How to Decide Between Mortgage Types
By Brooke LaPorte
3 min read
Posted on Jan 11, 2021
Cash flow, life plans and time horizon play a factor in choosing a mortgage.
With the dizzying array of mortgage types available, many borrowers have difficulty deciding what type of mortgage is right for them. When deciding between a 30-year and 15-year fixed rate mortgage, or an adjustable rate mortgage, there are several key points you should consider.
Many Hawaii homeowners opt for 30-year fixed-rate mortgages, or FRMs, because of the high cost of housing. A 30-year FRM generally results in lower monthly payments, which in turn allows homebuyers to purchase more desirable homes, such as those with more square footage or in specific neighborhoods. However, you should be aware that opting for a 30-year over a 15-year term will result in higher interest costs over the life of the mortgage.
A 15-year FRM offers a lower interest rate compared to a 30-year FRM, but results in a higher monthly payment. A shorter loan term allows borrowers to pay down the principal faster and save on interest payments they would accrue through a 30-year mortgage plan. While saving money is generally a best practice, a 15-year mortgage with high monthly payments can strain your ability to set aside money for other life goals, such as retirement, college tuition or investments. Assessing your 15-year objectives will help determine whether this shorter-term payment option aligns with your financial plan.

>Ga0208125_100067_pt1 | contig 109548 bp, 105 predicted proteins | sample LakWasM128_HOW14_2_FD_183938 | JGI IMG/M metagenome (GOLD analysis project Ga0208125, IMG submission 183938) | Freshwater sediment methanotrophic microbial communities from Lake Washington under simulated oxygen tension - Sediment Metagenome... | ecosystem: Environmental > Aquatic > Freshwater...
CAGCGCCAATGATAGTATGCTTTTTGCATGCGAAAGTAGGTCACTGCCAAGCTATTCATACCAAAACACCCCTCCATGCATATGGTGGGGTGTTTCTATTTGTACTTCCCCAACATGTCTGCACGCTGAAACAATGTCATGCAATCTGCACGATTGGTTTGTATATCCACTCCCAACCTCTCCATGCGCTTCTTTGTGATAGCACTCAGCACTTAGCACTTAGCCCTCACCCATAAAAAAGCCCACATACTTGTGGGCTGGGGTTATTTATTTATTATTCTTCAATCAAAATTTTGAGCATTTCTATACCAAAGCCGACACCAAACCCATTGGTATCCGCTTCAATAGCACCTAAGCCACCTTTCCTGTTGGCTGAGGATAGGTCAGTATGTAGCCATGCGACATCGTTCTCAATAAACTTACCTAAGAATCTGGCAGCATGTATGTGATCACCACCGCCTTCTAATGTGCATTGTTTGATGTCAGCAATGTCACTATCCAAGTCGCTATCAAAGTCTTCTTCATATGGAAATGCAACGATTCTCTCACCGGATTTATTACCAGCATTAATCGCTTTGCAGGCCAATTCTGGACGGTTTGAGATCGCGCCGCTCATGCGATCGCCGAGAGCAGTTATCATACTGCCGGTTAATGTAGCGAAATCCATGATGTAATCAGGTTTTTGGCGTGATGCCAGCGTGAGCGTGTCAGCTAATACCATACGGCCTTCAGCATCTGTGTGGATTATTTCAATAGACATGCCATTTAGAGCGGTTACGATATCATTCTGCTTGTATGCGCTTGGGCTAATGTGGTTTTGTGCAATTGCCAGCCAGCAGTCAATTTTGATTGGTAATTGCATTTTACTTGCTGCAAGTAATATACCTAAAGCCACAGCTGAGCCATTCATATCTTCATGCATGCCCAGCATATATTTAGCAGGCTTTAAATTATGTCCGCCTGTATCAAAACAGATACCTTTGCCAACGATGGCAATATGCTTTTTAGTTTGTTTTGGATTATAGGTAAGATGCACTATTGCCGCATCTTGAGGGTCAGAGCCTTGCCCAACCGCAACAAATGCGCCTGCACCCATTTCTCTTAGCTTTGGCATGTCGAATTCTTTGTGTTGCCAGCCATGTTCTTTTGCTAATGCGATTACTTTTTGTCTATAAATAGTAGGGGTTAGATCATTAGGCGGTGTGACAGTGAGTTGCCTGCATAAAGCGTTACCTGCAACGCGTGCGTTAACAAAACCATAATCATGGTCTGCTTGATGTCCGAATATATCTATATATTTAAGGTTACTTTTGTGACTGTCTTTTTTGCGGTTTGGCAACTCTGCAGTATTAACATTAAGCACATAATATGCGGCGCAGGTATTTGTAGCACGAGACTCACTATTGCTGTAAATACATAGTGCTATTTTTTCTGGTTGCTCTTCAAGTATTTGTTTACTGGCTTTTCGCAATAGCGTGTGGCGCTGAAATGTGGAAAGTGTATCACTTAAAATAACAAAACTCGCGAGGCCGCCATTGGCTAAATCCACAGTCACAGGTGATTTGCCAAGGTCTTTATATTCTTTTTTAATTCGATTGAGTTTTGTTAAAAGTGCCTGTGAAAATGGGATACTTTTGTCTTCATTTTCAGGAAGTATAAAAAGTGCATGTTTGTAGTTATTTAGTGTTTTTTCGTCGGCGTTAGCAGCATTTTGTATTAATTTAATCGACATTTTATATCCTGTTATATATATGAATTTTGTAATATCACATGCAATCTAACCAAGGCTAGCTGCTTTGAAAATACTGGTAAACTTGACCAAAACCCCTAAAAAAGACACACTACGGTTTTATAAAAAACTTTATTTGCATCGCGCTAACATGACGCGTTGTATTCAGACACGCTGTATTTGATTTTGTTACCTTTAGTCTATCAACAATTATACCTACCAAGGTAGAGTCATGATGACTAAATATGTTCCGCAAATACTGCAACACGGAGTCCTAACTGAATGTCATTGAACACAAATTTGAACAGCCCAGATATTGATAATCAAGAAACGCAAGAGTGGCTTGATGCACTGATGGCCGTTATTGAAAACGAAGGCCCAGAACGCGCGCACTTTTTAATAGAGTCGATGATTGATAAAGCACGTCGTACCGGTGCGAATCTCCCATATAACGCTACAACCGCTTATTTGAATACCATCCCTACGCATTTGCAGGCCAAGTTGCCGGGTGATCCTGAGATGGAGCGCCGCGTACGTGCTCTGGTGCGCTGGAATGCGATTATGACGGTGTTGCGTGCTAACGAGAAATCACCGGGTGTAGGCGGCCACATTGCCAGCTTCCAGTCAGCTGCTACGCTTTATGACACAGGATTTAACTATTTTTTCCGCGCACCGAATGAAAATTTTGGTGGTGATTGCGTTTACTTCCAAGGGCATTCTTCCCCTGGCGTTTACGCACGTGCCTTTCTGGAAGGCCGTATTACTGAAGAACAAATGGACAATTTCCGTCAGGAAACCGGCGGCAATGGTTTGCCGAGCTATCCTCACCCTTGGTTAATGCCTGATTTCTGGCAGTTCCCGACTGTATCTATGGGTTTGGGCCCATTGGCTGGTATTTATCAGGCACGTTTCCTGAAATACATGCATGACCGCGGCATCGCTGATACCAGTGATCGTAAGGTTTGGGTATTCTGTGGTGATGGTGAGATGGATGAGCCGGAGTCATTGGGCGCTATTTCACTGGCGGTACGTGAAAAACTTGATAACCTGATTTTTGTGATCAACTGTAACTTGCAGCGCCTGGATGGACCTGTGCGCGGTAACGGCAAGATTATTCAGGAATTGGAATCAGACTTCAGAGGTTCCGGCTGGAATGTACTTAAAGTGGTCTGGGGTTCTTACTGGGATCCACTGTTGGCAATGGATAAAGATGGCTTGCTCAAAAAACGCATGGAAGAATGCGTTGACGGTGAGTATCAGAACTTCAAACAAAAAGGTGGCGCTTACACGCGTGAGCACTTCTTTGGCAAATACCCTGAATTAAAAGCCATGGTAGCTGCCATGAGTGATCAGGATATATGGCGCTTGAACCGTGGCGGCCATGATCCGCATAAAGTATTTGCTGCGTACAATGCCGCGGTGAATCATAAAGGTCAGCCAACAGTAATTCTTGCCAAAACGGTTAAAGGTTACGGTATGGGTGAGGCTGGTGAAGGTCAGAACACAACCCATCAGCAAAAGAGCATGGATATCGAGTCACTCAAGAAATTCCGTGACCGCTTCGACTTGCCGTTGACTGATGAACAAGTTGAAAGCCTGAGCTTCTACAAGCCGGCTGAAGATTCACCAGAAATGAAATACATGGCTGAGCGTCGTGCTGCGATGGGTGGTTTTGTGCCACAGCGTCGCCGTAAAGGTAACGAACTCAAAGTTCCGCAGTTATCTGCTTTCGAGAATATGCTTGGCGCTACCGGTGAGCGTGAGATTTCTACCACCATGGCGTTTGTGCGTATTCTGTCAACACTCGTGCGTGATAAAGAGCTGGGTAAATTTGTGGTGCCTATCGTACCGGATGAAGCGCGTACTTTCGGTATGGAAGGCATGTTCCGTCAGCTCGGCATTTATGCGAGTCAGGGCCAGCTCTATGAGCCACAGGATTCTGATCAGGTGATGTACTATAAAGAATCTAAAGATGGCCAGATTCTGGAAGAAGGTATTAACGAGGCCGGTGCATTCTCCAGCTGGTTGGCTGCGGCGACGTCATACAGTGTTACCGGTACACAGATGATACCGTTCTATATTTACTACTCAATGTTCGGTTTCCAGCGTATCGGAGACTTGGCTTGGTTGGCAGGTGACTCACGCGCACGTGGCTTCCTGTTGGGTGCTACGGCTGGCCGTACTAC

In addition to mortgages with a fixed rate over the term of the loan, lenders also offer adjustable-rate mortgages, or ARMs, that feature lower fixed rates for specified periods of time before they adjust to variable rates that typically change annually. Borrowers who seek out ARMs are usually property “flippers” (people who buy homes and resell them quickly for profit) or those who plan to refinance before the end of the introductory period. ARMs are also popular with temporary residents who have come to Hawaii to fulfill work commitments, such as government contractors or military personnel. Because of the way ARMs are structured, they are often better suited to those who plan to live in their homes only in the short-term.